The only language the Arab nations understand is strength. And this is why strength is Israel’s only option of defense. However, if many years from now a true Arab reformist – not a general or a “moderate” cleric – were to finally lead the Arab populace to embrace the essential values needed for democracy to take root, this would no doubt be a harbinger of lasting peace in the Middle East.

Golda Meir perfectly encapsulated this reality when she famously said, “Peace will come when the Arabs love their children more than they hate us.”

Charles Bybelezer is publications chairman at the Canadian Institute for Jewish Research. He can be reached at charles@isranet.org.

About the Author:


If you don't see your comment after publishing it, refresh the page.

Our comments section is intended for meaningful responses and debates in a civilized manner. We ask that you respect the fact that we are a religious Jewish website and avoid inappropriate language at all cost.

If you promote any foreign religions, gods or messiahs, lies about Israel, anti-Semitism, or advocate violence (except against terrorists), your permission to comment may be revoked.

No Responses to “Democracy In Egypt?”

Comments are closed.

SocialTwist Tell-a-Friend

Current Top Story
Brandeis University junior Khadijah Lynch who tweeted she has "no sympathy" for slain NYPD officers, shown here on "Wake Up With Tayla Andre, "Dec. 24, 2014.
A War of Words (Some More Accurate Than Others) at Brandeis
Latest Indepth Stories
Middle-East-map

Is not Israel’s policy of “territory for peace” with Arab leaders criminally irresponsible?

Israel Palestine Flag

Israel must develop it’s truthful message to be as clear & simple to comprehend as the Arab’s lies

School of Athens by Raphael (Aristotle on right holding his work, "Ethics")

2 basic aspects of Aristotelian thought remarkably like Jewish thought: “Involvement” & “Purpose”

Ben-Tsvi-122614

“Farming still allows some unique opportunities for mitzvah fulfillment that a city dweller never meets.”

It shakes our sense of justice when allegations against a famed role model are covered up or ignored

Feiglin: Only true liberty will allow us to genuinely connect to our Jewish identity.

The silver lining with early elections is the chance to change the current dysfunctional government.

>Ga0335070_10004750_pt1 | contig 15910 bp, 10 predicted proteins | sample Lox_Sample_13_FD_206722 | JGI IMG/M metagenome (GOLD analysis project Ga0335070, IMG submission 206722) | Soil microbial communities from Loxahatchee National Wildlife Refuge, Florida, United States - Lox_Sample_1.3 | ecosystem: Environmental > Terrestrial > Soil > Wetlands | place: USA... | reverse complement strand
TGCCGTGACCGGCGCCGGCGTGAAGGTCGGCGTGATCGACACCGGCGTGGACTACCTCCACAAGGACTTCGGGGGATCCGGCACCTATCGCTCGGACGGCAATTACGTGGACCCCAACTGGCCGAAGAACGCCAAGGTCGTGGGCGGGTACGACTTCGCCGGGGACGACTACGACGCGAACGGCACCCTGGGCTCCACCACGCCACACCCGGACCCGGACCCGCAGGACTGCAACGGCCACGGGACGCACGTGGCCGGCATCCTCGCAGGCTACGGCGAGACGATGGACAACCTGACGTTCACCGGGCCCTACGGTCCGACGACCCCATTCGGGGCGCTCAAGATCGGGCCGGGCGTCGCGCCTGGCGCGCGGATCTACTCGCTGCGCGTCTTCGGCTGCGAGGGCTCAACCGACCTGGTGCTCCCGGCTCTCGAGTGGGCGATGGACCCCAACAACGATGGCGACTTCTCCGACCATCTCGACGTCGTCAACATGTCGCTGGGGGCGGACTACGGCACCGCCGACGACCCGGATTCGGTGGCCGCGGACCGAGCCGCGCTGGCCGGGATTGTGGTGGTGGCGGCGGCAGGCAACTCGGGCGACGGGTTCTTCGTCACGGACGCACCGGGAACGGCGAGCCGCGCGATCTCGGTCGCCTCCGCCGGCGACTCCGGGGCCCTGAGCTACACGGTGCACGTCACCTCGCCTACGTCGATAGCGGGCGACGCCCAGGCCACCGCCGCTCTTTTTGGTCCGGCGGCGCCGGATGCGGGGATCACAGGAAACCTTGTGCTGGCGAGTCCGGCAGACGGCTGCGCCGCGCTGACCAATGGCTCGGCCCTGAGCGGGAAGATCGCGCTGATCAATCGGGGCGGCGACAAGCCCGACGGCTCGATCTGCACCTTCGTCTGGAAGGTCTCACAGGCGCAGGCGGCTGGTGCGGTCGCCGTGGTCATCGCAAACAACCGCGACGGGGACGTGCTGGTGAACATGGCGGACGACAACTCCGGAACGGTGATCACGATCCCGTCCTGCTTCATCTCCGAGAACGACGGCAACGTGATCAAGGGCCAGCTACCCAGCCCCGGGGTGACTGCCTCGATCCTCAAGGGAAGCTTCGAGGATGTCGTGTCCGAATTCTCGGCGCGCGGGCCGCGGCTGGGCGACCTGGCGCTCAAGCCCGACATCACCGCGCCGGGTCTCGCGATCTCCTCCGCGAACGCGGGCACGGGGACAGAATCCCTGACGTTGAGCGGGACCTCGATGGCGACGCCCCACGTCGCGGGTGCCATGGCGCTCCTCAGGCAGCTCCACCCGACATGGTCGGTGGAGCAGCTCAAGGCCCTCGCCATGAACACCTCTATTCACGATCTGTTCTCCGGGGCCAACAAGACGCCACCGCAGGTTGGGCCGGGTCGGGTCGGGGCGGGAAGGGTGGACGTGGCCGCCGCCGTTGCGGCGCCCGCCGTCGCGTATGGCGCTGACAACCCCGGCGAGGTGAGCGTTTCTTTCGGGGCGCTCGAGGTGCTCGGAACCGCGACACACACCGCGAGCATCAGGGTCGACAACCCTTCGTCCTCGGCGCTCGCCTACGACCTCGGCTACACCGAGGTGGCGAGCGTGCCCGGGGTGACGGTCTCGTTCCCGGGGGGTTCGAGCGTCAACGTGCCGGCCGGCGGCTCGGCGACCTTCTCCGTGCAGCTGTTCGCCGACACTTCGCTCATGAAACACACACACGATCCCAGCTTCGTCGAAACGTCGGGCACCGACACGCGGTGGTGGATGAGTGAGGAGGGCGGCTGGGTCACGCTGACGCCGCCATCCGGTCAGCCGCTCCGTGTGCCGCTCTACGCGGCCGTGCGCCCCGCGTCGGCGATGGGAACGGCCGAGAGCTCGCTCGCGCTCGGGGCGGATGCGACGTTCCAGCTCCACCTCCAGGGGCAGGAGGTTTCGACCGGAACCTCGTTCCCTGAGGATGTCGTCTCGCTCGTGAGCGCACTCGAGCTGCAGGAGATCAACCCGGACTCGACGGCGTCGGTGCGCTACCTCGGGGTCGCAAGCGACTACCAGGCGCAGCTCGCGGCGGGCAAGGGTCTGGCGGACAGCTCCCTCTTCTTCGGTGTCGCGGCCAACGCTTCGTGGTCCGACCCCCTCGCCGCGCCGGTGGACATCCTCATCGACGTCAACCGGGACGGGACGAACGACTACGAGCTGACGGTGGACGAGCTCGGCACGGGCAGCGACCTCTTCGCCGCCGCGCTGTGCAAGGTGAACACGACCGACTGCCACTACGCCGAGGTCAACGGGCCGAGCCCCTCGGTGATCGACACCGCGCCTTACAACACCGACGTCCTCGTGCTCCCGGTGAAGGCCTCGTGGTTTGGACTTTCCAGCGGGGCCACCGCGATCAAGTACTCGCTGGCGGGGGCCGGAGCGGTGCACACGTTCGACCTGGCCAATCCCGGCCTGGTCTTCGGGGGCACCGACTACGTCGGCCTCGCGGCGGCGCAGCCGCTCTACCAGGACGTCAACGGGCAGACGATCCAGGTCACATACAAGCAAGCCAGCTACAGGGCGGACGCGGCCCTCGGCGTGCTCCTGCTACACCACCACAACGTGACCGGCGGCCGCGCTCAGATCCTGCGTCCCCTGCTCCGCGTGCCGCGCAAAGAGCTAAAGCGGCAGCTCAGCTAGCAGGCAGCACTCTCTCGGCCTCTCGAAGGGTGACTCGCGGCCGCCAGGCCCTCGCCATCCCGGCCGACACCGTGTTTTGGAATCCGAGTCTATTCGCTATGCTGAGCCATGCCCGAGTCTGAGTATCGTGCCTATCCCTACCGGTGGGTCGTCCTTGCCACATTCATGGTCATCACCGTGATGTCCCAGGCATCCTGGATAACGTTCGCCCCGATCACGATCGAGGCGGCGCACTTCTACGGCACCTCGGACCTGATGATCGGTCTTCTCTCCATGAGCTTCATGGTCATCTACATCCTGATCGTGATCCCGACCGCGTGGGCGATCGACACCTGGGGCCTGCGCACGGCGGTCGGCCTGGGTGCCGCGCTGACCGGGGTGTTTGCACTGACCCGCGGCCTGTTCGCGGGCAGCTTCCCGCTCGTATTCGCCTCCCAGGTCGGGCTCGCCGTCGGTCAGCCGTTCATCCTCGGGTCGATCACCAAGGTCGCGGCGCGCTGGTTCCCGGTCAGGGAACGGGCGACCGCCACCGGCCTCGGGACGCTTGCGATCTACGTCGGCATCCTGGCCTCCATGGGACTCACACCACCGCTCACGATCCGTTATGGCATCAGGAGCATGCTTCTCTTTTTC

The Holocaust Educational Trust Ireland informed the host he could not say “Israel or Jewish state”

It’s fascinating how sources attain the status “traditional,” or its equivalent level of kashrus.

The West needs to ensure Russia understands that aggression comes at a significant cost.

What benefit is a learning experience that leaves kids confused,disillusioned&harms self confidence?

Girlfriend and double cop-killer Ismaaiyl Brinsley apparently was influenced by Islamic extremism.

We see pictures of mosques, monuments for terrorists, illegal schools, and hundreds of apartments being built on Jewish land without repercussions. We are losing Jewish property, so it is up to us to protect it.

Thus, despite the increasingly serious problems for the mayor arising out of the current anti-police protests, Mr. de Blasio apparently will be cut no slack by those who seem to be aiming for a significant role in running the city from the streets and who will do whatever they can to prevent their momentum from ebbing.

Also left unsaid was the fact that the menorah and its oil were in the Beit HaMikdash, which of course was located on Har HaBayit – the Temple Mount that present-day Muslims claim as their own.

More Articles from Charles Bybelezer

As reported last week in the Jerusalem Post, “Prime Minister [Benjamin] Netanyahu said on Monday that Israel and the U.S. were working on a document saying the parameters for returning to negotiations with the Palestinians would be based on the speech U.S. President Barack Obama gave at AIPAC in May, and spelling out in greater detail what Obama meant by a return to the 1967 lines, with mutual agreed swaps.”

Much has been said of the popular uprising in Egypt that led to the demise of the 30-year autocratic rule of President Hosni Mubarak. For the most part, the discourse has centered on the issue of whether or not Egypt can emerge from its uprising as the first “self-made” democracy in the Arab world. In this respect, most pundits have focused their analyses on those obstacles that might prevent Egypt’s democratization, in particular, the hindering influence of the radical Islamic Muslim Brotherhood.

Much has been said of the revelations known as “PaliLeaks” – the release to the public by Al Jazeera of thousands of confidential peace process-related Palestinian documents. The ensuing discourse has largely focused on the details of “this” or the ramifications of “that,” and whether the alleged concessions offered by the Palestinian Authority to Israel in past negotiations – including its purported inclination to divide Jerusalem, forgo the Palestinian “right of return” and recognize Israel’s legitimacy – were in fact genuine, a ploy, or altogether fabricated.

Printed from: http://www.jewishpress.com/indepth/opinions/democracy-in-egypt/2011/02/23/

Scan this QR code to visit this page online: